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Exhibit magnifies miniature books

Thursday, March 22, 2007 | 12:00 a.m. CDT; updated 6:12 p.m. CDT, Monday, July 21, 2008

If you haven’t seen the miniature book display at MU’s Ellis Library, you may have just overlooked it. The library is exhibiting 179 miniature books including “Old King Cole,” which was the world’s smallest ever printed book from 1995 to 2002, according to the Guinness World Records.

The current record is held by “Chameleon,” published by Russian publisher Anatole Konehko, measuring 0.036 inches on all sides.

At 0.04 inches by 0.04 inches, “Old King Cole” is so small it can only be read under magnification.

A baby tooth is elephantine by comparison. In fact, the book is so tiny that it is attached to a sheet of paper barely two inches square, circled and with an arrow drawn to it.

Sixty-six of the books in the library display are part of a traveling exhibit by the not-for-profit Miniature Book Society. The remaining books are part of Ellis Library’s Special Collections section, which contains such rarities as 4,000-year-old Babylonian clay tablets and a leaf of the Gutenberg Bible.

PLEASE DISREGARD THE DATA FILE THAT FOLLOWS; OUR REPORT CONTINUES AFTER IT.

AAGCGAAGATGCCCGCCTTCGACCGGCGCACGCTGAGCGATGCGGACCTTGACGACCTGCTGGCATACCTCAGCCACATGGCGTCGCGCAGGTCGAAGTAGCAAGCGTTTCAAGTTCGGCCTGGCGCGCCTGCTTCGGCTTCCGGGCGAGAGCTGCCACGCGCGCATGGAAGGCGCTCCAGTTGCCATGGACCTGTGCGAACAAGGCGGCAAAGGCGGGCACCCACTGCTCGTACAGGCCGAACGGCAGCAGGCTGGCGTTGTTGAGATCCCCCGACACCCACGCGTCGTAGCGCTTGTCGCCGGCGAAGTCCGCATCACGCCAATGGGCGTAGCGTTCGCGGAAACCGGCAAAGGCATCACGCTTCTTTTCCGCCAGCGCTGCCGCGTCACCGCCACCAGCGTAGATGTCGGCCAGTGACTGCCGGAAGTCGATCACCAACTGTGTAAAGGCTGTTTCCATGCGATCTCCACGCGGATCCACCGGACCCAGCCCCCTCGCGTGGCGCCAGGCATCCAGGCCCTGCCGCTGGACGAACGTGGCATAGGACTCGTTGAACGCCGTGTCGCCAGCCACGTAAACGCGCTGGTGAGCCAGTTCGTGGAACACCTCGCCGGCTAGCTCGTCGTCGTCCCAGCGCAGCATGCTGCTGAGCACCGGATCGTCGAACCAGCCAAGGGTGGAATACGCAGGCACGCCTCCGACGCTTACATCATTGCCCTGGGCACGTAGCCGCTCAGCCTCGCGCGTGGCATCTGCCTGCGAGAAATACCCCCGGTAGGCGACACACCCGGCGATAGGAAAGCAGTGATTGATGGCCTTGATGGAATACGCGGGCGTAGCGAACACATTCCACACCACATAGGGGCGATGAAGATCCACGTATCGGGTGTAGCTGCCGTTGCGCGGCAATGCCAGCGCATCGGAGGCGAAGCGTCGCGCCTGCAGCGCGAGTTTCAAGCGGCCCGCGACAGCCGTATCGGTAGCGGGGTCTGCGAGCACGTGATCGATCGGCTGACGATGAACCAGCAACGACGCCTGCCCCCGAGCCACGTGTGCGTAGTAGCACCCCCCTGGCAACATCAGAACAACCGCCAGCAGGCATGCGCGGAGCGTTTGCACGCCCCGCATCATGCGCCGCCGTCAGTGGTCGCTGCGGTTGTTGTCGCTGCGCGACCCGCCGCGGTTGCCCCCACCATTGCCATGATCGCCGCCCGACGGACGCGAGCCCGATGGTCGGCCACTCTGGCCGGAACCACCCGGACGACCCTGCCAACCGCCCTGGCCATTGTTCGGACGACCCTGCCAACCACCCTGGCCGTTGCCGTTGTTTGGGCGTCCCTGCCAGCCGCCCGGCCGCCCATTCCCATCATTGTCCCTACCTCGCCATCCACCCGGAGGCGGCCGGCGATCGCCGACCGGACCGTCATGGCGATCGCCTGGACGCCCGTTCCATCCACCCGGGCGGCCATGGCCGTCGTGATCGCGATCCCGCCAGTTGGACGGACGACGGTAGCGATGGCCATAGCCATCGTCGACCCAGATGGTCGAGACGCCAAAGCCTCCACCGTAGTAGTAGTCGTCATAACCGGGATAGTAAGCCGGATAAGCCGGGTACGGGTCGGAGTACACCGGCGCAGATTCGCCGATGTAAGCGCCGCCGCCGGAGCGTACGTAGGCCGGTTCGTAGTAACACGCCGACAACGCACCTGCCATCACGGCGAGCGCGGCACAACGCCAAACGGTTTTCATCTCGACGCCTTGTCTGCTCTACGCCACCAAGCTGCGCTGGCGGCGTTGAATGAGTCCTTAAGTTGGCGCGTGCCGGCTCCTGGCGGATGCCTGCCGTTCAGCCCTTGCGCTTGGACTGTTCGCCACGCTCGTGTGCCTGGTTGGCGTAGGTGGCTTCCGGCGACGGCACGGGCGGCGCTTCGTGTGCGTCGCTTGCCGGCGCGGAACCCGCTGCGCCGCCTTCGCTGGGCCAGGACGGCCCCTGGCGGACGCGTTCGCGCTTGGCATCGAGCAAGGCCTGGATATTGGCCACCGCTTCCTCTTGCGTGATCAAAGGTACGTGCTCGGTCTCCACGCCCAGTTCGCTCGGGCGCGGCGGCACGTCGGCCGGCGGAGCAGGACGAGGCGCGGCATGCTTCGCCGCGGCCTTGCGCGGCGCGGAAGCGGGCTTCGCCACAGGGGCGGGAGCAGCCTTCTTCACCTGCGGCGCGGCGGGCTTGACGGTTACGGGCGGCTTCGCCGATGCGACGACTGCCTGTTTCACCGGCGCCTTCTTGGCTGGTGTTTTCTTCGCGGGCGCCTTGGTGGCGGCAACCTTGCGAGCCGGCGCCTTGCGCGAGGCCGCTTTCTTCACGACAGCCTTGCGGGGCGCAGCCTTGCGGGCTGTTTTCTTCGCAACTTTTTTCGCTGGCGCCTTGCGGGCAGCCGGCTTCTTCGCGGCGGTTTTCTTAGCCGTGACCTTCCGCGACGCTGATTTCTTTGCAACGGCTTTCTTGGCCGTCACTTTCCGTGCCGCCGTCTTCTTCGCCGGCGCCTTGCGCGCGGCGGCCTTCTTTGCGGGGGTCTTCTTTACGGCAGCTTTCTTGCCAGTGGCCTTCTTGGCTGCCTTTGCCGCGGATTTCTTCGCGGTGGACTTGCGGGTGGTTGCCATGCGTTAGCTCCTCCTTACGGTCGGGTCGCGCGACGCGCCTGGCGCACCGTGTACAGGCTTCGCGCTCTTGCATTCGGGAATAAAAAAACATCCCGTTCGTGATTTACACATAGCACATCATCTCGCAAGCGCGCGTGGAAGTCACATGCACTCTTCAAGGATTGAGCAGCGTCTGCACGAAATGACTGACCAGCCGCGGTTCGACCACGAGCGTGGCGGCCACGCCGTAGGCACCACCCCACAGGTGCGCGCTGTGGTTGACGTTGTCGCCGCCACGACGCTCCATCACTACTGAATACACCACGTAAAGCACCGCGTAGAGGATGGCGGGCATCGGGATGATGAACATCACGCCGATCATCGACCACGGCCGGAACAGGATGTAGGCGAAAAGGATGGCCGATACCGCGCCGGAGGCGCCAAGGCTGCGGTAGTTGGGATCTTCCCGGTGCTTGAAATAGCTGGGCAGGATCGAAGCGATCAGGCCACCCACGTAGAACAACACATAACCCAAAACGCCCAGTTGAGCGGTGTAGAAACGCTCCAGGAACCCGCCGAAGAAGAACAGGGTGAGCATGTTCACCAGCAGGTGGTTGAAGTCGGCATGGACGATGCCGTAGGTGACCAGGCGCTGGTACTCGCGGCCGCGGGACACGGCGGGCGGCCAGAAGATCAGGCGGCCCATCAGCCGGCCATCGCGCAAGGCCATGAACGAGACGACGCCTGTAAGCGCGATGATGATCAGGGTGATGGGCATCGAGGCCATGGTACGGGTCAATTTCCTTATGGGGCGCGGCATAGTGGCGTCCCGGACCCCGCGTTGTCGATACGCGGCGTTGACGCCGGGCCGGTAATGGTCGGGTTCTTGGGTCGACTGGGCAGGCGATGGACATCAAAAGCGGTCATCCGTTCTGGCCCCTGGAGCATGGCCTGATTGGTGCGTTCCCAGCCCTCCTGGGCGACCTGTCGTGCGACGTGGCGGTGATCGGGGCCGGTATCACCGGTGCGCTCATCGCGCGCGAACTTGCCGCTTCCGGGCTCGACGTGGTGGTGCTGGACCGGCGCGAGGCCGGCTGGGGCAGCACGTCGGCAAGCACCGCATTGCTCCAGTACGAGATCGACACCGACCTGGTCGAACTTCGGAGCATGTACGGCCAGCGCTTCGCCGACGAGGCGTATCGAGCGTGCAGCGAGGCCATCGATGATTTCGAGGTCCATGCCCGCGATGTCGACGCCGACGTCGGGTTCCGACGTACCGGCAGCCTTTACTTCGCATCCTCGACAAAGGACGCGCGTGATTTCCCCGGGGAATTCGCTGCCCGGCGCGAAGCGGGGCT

A miniature book is any real book less than four inches in any dimension when closed, according to the Library of Congress definition. Most collectors, however, consider this too broad a definition, said Genevieve Dawson, graduate library assistant and co-curator of the exhibit.

“A diehard collector won’t touch anything over three inches,” Dawson said.

In the early days of bookmaking, scarce and expensive materials necessitated small books. Today, miniature books are mostly collectors’ items and a source of competition.

They are also a source of inquisitive looks from viewers of the exhibit.

“They’re cute; they’re so small,” MU sophomore Jin Lin said.

Books in the exhibit date from 1667 to 2006.

The Miniature Book Society traveling exhibit and the Special Collections Miniature Literature exhibit will be open through April 23 and April 30 respectively.


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